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Conduct Unbecoming to a Gubernatorial Candidate : Politics: Van de Kamp's quest to prove his death-penalty mettle lent a circus-like atmosphere to Harris' attempts to escape the gas chamber.

April 08, 1990|Joe Scott | Joe Scott is a Los Angeles political journalist

The stay of execution granted condemned killer Robert Alton Harris hours before he was to die in San Quentin's gas chamber guarantees that death-penalty politics will remain a lively issue in the Democratic race for governor.

Harris' fate is especially vexing for Atty. Gen. John Van de Kamp. In 1974, when a federal public defender in Los Angeles, he told a congressional subcommittee that capital punishment was a "blot on the American system of justice." At last year's state Democratic Party convention in Sacramento, he reaffirmed his personal opposition to the death penalty but vowed to enforce it so long as it was the law in California.

Former San Francisco Mayor Dianne Feinstein, his primary foe, also once opposed capital punishment. While a member of the state women's parole board in 1965, she doubted that the death penalty could be applied fairly and that it, in fact, deterred crime. Since then, Feinstein has come to believe that increased violence and the breakdown in the criminal justice system justify executions. In the now legendary TV spot that catapulted her into the poll lead, she declares herself "the only Democrat for governor for the death penalty."

Van de Kamp responded with an ad showing the door of the San Quentin gas chamber slowly opening as a voice intones: While Los Angeles district attorney and state attorney general, he "put or kept 277 murderers on Death Row."

Which brings us to the candidate jockeying over Harris' fate. Feinstein charges that Van de Kamp is trying to exploit the case for political gain. He angrily denies any such intention, but his conduct leading up to Harris' previously scheduled execution suggested that political expendiency got the best of his professionalism.

As if to demonstrate his steeliness in carrying out the law, Van de Kamp likened Harris' appeals plight to a baseball team down to its final out. "Until the final out is made, the game is on," he said. A poor choice of analogy for a sincere death-penalty foe.

Van de Kamp had also converted his Sacramento office into a kind of death-watch "command post." He held daily press briefings on the status of Harris' appeals until the killer's stay was granted, using photos of Harris and mug shots of every Death Row prisoner as props.

Such behavior is in sharp contrast to Van de Kamp's earlier reluctance, as Los Angeles County district attorney and state attorney general, to be quoted on the death penalty. It also contrasts with the conduct of his two Democratic predecessors in the attorney general's office, now-state Supreme Court Justice Stanley Mosk and the late Thomas Lynch. Mosk, a death-penalty foe, was attorney general when Caryl Chessman was executed in 1960. Lynch, who favored capital punishment, held the post when Aaron C. Mitchell became the last prisoner executed in 1967.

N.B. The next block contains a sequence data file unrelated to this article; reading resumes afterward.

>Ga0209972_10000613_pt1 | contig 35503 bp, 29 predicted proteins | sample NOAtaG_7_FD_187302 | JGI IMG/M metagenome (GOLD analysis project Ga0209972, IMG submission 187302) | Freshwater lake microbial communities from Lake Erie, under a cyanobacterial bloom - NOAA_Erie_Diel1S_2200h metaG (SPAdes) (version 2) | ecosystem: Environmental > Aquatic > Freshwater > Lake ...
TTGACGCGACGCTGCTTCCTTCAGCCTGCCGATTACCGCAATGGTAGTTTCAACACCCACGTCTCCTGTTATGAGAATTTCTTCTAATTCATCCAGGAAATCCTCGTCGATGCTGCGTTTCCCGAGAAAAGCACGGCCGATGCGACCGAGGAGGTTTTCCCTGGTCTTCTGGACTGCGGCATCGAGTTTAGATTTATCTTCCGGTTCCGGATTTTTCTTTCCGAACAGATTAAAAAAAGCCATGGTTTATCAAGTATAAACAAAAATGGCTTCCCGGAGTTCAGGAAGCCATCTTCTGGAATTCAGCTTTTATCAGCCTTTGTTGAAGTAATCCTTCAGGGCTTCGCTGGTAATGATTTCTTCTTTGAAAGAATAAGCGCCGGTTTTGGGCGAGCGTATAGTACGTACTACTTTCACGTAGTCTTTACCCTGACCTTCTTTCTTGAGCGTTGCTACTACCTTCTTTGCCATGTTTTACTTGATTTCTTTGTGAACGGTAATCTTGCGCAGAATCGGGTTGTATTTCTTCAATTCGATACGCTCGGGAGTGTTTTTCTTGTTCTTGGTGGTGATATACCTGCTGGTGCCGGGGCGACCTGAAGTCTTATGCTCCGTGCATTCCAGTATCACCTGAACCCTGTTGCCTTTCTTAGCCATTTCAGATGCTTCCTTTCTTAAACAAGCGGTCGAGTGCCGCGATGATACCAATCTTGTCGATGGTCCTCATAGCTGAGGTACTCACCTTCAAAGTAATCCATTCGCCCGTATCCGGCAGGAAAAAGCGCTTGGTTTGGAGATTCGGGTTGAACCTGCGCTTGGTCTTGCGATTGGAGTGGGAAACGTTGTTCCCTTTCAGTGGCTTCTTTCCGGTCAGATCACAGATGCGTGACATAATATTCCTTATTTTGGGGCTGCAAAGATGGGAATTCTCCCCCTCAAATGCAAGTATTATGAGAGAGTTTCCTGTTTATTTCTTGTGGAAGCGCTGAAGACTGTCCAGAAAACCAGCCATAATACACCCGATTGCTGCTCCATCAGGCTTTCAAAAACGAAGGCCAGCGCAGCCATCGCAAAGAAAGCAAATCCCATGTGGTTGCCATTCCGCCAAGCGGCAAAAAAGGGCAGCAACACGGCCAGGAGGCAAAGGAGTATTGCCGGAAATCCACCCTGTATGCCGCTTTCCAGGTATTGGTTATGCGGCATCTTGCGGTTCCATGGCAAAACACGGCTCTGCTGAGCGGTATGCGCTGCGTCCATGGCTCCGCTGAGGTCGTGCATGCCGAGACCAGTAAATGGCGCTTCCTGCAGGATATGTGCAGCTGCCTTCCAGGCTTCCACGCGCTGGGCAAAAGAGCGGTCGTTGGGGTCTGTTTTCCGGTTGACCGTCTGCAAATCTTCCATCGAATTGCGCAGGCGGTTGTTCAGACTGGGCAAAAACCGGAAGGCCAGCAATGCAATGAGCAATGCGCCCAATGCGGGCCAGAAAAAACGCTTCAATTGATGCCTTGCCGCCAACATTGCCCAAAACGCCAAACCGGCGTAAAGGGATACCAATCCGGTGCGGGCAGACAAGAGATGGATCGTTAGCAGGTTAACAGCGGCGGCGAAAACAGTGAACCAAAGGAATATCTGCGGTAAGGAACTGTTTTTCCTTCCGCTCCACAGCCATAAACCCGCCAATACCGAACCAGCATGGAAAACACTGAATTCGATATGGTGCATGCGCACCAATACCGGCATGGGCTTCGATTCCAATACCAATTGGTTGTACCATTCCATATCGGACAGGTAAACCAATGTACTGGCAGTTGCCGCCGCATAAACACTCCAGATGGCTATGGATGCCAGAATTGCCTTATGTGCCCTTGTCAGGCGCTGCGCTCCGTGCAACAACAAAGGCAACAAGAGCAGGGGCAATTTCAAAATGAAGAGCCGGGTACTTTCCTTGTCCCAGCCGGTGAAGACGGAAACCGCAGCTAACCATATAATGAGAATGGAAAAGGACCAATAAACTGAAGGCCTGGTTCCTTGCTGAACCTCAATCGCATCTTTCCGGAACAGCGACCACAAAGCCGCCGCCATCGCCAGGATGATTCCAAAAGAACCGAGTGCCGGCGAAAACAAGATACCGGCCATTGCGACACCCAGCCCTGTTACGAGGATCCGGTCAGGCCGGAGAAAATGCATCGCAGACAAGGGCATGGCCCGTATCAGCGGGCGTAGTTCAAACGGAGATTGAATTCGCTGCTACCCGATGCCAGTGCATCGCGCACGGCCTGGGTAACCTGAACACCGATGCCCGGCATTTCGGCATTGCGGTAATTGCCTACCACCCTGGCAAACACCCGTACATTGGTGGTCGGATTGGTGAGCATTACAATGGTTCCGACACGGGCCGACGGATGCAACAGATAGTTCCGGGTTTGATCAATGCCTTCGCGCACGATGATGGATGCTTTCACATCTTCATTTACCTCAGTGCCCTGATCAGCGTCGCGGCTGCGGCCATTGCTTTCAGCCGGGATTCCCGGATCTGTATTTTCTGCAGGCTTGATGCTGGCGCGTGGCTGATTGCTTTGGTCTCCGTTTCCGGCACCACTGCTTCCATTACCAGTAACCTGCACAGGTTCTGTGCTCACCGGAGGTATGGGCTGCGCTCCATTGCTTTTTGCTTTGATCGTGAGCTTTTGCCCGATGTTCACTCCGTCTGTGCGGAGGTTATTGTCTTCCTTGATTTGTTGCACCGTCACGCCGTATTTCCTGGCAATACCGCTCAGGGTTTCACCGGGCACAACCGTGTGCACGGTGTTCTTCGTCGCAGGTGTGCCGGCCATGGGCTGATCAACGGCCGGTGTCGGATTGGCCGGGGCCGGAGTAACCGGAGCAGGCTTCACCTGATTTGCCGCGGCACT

"There was no hoopla like now" leading up to executions, recalled Alameda County lawyer Charles O'Brien, chief deputy attorney general for both Mosk and Lynch. Both Mosk and Lynch, while not running from the press, depended more on their chief deputies and specialists in the criminal division to deal with death-penalty cases. Both left it up to the governor's office to make statements.

A former press aide to both Mosk and Lynch could recall no briefing or news conference on even the most publicized executions. "At no time did either of them ever call a 'photo-op' session," the aide said.

True, Mosk and Lynch were not running for governor. But running for governor is no justification for turning the circumstances surrounding a man's life, murderer though he be, into a political circus. Van de Kamp should have the courage of his conviction and resist the temptation to prove, over and over again, that he'll uphold a law he personally opposes.

Matt Fong, 35, son of Democratic Secretary of State March Fong Eu, might be wondering whether it pays to switch party allegiance. After managing his mother's successful 1986 reelection campaign, he joined the Republican Party to oppose Democratic incumbent Controller Gray Davis this November.

But Fong flunked an important litmus test of the endorsing convention of the California Republican Assembly, the state's most conservative grass-roots organization: His support for abortion rights was deemed latently Democratic. But given the fates of some previous CRA-endorsed candidates--Ed Davis and Mike Curb for governor, Robert Dornan and Sam Yorty for the U.S. Senate--Fong may not be missing the rewards of such an endorsement.

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